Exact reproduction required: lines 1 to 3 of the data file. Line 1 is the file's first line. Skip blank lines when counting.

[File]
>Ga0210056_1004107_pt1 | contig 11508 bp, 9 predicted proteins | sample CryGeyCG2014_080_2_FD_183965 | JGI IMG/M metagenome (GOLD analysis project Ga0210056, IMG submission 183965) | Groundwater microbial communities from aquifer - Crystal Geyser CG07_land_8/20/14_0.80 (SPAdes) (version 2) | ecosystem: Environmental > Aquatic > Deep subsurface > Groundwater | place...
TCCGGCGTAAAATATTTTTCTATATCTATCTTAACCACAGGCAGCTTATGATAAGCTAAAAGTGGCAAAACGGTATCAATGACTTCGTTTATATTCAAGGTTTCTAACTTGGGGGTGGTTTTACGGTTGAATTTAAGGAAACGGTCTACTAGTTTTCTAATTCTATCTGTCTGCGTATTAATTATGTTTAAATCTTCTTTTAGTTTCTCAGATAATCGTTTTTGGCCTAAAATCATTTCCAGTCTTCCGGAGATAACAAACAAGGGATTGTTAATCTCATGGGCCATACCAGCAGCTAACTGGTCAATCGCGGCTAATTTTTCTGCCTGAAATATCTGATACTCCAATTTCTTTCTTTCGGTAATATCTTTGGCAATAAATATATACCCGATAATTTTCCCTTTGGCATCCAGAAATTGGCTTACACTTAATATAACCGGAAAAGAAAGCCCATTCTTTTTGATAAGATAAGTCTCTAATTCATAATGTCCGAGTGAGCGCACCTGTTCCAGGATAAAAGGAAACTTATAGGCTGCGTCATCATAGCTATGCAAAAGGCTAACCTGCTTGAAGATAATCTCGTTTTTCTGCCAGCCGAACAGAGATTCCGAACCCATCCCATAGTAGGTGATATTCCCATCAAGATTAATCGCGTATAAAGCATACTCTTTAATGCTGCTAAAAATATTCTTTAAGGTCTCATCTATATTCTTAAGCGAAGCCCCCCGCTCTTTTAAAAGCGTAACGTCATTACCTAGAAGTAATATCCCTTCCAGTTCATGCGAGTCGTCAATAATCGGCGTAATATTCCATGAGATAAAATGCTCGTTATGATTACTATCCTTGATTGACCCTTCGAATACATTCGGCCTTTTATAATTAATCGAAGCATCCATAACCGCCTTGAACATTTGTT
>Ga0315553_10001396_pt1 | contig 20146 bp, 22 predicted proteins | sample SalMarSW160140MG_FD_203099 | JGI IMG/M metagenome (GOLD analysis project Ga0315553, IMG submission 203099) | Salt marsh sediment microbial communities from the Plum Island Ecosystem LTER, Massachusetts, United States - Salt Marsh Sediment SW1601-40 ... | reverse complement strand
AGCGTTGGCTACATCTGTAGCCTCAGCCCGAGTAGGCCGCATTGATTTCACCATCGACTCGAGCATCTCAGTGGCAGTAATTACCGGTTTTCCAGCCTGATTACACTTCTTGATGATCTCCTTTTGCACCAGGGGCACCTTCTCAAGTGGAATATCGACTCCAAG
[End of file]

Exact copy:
>Ga0210056_1004107_pt1 | contig 11508 bp, 9 predicted proteins | sample CryGeyCG2014_080_2_FD_183965 | JGI IMG/M metagenome (GOLD analysis project Ga0210056, IMG submission 183965) | Groundwater microbial communities from aquifer - Crystal Geyser CG07_land_8/20/14_0.80 (SPAdes) (version 2) | ecosystem: Environmental > Aquatic > Deep subsurface > Groundwater | place...
TCCGGCGTAAAATATTTTTCTATATCTATCTTAACCACAGGCAGCTTATGATAAGCTAAAAGTGGCAAAACGGTATCAATGACTTCGTTTATATTCAAGGTTTCTAACTTGGGGGTGGTTTTACGGTTGAATTTAAGGAAACGGTCTACTAGTTTTCTAATTCTATCTGTCTGCGTATTAATTATGTTTAAATCTTCTTTTAGTTTCTCAGATAATCGTTTTTGGCCTAAAATCATTTCCAGTCTTCCGGAGATAACAAACAAGGGATTGTTAATCTCATGGGCCATACCAGCAGCTAACTGGTCAATCGCGGCTAATTTTTCTGCCTGAAATATCTGATACTCCAATTTCTTTCTTTCGGTAATATCTTTGGCAATAAATATATACCCGATAATTTTCCCTTTGGCATCCAGAAATTGGCTTACACTTAATATAACCGGAAAAGAAAGCCCATTCTTTTTGATAAGATAAGTCTCTAATTCATAATGTCCGAGTGAGCGCACCTGTTCCAGGATAAAAGGAAACTTATAGGCTGCGTCATCATAGCTATGCAAAAGGCTAACCTGCTTGAAGATAATCTCGTTTTTCTGCCAGCCGAACAGAGATTCCGAACCCATCCCATAGTAGGTGATATTCCCATCAAGATTAATCGCGTATAAAGCATACTCTTTAATGCTGCTAAAAATATTCTTTAAGGTCTCATCTATATTCTTAAGCGAAGCCCCCCGCTCTTTTAAAAGCGTAACGTCATTACCTAGAAGTAATATCCCTTCCAGTTCATGCGAGTCGTCAATAATCGGCGTAATATTCCATGAGATAAAATGCTCGTTATGATTACTATCCTTGATTGACCCTTCGAATACATTCGGCCTTTTATAATTAATCGAAGCATCCATAACCGCCTTGAACATTTGTT
>Ga0315553_10001396_pt1 | contig 20146 bp, 22 predicted proteins | sample SalMarSW160140MG_FD_203099 | JGI IMG/M metagenome (GOLD analysis project Ga0315553, IMG submission 203099) | Salt marsh sediment microbial communities from the Plum Island Ecosystem LTER, Massachusetts, United States - Salt Marsh Sediment SW1601-40 ... | reverse complement strand